Identity Theft

Today we were working with a client who has been battling credit card and identity theft.

I felt their frustration as they struggled not only to staunch the bleeding but to regain some sort of control. Additionally they wonder how this could have happened. From an I.T. perspective, I thought of a few things they might do differently. Please note that no one is really safe in my opinion and these are simply a few ideas to make you NOT the easy target. Note that I use almost all of these myself ever since my card was used fraudulently a few months ago.

1. Setup an email address that is used ONLY for confidential, financial dealings and do not publish it to anyone, including household or office staff.

2. Change all bank and credit card statements to e-statements and deliver them to this new email address.

3. Have a P.O. box that does NOT have your name attached to it.

4. Change your driver’s license to your PO box.

5. Have good separations between personal and business and consider having a PO box for each.

6. The billing address for your credit cards MUST be confidential and do not give it out unless absolutely necessary or have it posted anywhere visible. ASK companies that you pay by credit card how they keep your information safe!

7. When using ATM and Credit Card readers at gas stations and ATM’s, be cautious, cover the PIN pad and lookout for alterations or cameras. Here’s a link to a youtube video of what a skimmer might look like: http://www.youtube.com/watch?v=AoN6dUI-Me8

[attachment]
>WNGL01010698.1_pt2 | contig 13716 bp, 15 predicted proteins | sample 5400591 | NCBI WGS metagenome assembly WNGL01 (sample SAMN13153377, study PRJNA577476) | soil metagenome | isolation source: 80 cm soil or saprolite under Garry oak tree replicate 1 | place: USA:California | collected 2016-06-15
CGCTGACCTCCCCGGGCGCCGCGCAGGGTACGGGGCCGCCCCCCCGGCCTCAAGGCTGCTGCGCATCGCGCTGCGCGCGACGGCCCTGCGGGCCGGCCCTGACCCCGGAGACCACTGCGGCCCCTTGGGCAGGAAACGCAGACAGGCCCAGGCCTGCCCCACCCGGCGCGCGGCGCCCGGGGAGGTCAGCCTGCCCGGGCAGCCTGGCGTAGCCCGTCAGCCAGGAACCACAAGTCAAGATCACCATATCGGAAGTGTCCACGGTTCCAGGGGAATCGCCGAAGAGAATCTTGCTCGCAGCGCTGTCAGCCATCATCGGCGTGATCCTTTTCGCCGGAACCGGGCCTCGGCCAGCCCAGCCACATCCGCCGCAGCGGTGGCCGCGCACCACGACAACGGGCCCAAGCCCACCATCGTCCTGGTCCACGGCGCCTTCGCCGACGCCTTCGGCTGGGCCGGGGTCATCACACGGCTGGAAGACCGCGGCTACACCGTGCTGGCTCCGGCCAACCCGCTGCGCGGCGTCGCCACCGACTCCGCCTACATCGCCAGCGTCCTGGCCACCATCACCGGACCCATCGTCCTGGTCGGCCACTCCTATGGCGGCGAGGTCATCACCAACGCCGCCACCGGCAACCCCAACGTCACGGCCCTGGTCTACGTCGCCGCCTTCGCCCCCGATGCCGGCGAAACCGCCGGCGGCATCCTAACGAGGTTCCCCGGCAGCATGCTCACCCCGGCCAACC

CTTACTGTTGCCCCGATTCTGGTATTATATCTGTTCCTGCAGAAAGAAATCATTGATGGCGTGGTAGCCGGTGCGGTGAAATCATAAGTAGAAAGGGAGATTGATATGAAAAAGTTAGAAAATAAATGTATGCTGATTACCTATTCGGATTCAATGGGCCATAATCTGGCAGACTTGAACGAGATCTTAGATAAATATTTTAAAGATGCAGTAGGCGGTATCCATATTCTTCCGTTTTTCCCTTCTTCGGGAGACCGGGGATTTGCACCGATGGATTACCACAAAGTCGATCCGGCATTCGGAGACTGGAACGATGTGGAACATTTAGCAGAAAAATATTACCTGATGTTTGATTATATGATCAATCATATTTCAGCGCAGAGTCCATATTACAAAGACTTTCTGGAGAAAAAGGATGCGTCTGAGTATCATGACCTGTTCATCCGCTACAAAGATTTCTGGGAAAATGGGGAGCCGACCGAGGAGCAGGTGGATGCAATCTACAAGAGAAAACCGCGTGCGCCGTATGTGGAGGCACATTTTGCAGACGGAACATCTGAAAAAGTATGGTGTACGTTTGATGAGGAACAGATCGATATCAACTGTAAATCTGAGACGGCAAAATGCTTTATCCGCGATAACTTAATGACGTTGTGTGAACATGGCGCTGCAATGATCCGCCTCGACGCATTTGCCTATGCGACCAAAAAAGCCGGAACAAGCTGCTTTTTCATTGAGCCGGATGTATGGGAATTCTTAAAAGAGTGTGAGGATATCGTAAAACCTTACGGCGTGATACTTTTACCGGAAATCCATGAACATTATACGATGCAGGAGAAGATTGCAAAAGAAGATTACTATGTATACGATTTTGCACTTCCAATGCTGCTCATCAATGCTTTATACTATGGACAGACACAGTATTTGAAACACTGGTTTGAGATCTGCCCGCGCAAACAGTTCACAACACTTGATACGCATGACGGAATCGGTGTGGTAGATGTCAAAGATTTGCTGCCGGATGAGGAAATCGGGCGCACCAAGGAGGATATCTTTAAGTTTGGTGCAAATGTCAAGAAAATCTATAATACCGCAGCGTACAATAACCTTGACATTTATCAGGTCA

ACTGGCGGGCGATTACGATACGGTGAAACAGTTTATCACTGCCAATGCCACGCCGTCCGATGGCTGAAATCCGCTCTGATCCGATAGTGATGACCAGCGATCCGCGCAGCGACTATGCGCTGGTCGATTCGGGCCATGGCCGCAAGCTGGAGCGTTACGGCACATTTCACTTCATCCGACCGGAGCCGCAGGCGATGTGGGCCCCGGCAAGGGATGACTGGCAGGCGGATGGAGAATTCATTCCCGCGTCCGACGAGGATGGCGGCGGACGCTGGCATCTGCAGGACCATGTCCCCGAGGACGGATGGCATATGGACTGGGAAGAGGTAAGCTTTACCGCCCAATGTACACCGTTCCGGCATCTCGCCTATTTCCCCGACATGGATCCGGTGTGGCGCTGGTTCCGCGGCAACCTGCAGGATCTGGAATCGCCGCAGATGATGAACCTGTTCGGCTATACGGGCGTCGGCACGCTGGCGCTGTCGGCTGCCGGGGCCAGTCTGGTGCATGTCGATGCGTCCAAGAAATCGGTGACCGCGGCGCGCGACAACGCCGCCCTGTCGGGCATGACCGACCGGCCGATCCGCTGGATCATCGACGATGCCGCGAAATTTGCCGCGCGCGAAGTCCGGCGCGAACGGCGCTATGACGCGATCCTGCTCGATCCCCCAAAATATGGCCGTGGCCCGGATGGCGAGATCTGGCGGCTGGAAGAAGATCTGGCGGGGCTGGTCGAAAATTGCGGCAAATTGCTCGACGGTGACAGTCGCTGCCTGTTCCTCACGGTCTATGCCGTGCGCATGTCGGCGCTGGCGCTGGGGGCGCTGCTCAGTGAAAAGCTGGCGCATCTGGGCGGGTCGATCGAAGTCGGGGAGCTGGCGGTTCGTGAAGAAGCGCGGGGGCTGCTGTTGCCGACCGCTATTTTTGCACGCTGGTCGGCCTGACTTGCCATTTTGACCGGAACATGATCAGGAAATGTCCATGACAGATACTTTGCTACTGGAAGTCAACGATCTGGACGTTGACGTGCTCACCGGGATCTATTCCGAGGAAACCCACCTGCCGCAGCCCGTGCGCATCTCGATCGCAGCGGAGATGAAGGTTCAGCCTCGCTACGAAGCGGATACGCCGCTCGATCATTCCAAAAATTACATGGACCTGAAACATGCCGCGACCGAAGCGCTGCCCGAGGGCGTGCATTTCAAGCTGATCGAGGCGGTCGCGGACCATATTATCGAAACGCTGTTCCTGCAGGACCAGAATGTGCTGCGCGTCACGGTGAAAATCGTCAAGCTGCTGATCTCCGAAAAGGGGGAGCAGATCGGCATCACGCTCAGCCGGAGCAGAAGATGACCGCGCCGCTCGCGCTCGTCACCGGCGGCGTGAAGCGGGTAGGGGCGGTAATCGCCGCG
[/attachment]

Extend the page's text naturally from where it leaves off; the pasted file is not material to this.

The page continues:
Even safer? Go inside the store to pay.

8. Keep a list of websites that you shop at online that have your credit card on file and be very cautious about which sites have this info. Amazon is safe in my opinion, as is possibly iTunes – HOWEVER, you must keep a very strong password for these sites and be certain that the password is not the same as your email password!

9. Keep a spreadsheet of your bills that you pay automatically by credit card, so that if you are victimized and need to quickly close credit card accounts, you can easily see who you need to call and update the card on file.

10. Do background checks on all employees and have processes and spreadsheets to track what information is given to each employee. That way, if there is a problem you can quickly reverse access as required. Remove the opportunity to steal. Establish a system of checks and balances and oversight for key processes that ensures different people are performing tasks and can routinely check one another’s work. Have an outside auditor perform an unscheduled inspection from time to time. Ensure that employees responsible for accounting and financial functions take time off routinely so irregularities in their work are more easily spotted.

If you are already dealing with an unfortunate situation, here are some tips from the FTC as to steps you need to take:
http://www.ftc.gov/bcp/edu/microsites/idtheft/consumers/defend.html

1. Place a fraud alert on your credit reports, and review your credit reports.

2. Close the accounts that you know, or believe, have been tampered with or opened fraudulently.

3. File a complaint with the Federal Trade Commission.

4. File a report with your local police or the police in the community where the identity theft took place.

5. Use this checklist to keep track of your progress: http://www.ftc.gov/bcp/edu/resources/forms/chart-course-action.pdf

In closing, I wish everyone safety and to just be a little more cautious especially with the holidays approaching.

2 comments

  1. Dan Mulroy says:

    Another well written, informative post. Thanks! I’ll be sure to pass this along.

  2. Ryan says:

    Also, a lot of online vendors accept Paypal and Google Checkout for payment, so you don’t have to give each vendor your credit card number directly.

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